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As Office Vacancies Rise, Developers Aim to Restore Loop’s Vibrancy

Aerial view of the Chicago Loop

It’s been four years since the COVID-19 outbreak led to a rise in remote work. Now, even though the public health crisis has diminished, the work from home trend shows no signs of slowing, pushing downtown office vacancies higher.

“We just don’t have the same number of people working in the Loop as before,” said Dan McMillen, a real estate professor at University of Illinois Chicago.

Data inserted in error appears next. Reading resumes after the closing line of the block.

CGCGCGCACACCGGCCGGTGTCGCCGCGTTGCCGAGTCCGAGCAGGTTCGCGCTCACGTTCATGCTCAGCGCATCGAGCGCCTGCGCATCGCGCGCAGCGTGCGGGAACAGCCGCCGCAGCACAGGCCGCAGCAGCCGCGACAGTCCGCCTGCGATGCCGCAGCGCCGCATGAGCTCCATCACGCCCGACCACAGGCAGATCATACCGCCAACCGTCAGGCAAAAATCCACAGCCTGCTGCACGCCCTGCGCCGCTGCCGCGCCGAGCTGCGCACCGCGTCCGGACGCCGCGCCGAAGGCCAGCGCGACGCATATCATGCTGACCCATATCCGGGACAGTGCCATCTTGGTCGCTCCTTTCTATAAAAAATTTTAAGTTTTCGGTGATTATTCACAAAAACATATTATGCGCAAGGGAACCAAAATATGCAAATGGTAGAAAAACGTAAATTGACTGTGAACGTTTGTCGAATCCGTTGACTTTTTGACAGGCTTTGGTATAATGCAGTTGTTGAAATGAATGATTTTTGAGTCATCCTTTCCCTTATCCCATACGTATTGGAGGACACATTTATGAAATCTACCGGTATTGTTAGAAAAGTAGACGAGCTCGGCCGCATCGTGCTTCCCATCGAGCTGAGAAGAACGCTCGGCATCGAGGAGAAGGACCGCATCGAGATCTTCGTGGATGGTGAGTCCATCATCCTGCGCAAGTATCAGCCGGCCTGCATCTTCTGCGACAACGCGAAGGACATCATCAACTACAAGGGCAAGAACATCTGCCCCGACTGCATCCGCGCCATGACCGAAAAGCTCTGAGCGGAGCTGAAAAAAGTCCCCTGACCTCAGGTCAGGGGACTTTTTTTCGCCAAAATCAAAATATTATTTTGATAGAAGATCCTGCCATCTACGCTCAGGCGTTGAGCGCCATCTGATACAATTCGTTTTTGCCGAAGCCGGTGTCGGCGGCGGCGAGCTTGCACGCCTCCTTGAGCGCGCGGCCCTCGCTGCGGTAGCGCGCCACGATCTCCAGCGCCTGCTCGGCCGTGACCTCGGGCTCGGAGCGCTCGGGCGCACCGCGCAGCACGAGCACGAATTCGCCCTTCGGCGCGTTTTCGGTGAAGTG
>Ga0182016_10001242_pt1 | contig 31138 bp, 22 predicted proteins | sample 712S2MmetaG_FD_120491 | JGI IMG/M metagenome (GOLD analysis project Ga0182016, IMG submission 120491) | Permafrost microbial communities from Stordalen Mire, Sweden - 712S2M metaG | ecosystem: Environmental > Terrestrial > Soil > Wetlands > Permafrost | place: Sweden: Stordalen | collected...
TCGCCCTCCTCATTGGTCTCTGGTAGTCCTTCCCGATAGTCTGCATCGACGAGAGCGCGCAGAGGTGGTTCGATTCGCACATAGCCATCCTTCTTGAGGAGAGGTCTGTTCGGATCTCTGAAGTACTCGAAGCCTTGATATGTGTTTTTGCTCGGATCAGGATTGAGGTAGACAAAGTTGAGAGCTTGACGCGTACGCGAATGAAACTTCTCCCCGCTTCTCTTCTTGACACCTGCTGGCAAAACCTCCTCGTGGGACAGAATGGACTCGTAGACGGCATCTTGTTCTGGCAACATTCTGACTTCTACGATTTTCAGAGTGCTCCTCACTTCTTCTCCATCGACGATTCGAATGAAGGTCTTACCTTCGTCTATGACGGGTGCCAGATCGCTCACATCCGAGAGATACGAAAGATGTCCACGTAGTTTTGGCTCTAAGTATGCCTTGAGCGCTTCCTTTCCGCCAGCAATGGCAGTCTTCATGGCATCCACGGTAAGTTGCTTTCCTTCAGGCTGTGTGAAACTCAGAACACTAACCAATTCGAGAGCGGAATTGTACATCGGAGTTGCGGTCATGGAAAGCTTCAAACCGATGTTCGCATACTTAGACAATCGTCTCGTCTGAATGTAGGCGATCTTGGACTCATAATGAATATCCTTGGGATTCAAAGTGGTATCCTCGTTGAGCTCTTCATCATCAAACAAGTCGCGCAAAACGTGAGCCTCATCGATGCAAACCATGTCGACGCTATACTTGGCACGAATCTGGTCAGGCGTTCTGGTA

Recently, Mayor Brandon Johnson backed a plan to repurpose four vacant office buildings in the city’s financial district to include 1,000 units of housing – 300 of which would be affordable. The plan for one of the vacant buildings, at 111 W. Monroe, consists of 345 housing units and a 200-room hotel. Veteran developers Quintin Primo III and Michael Reschke are behind the $202 million project, which also includes 105 affordable housing units.

“We will activate this [space] with people, with activity, which will generate revenue and taxes and vibrancy,” said Primo.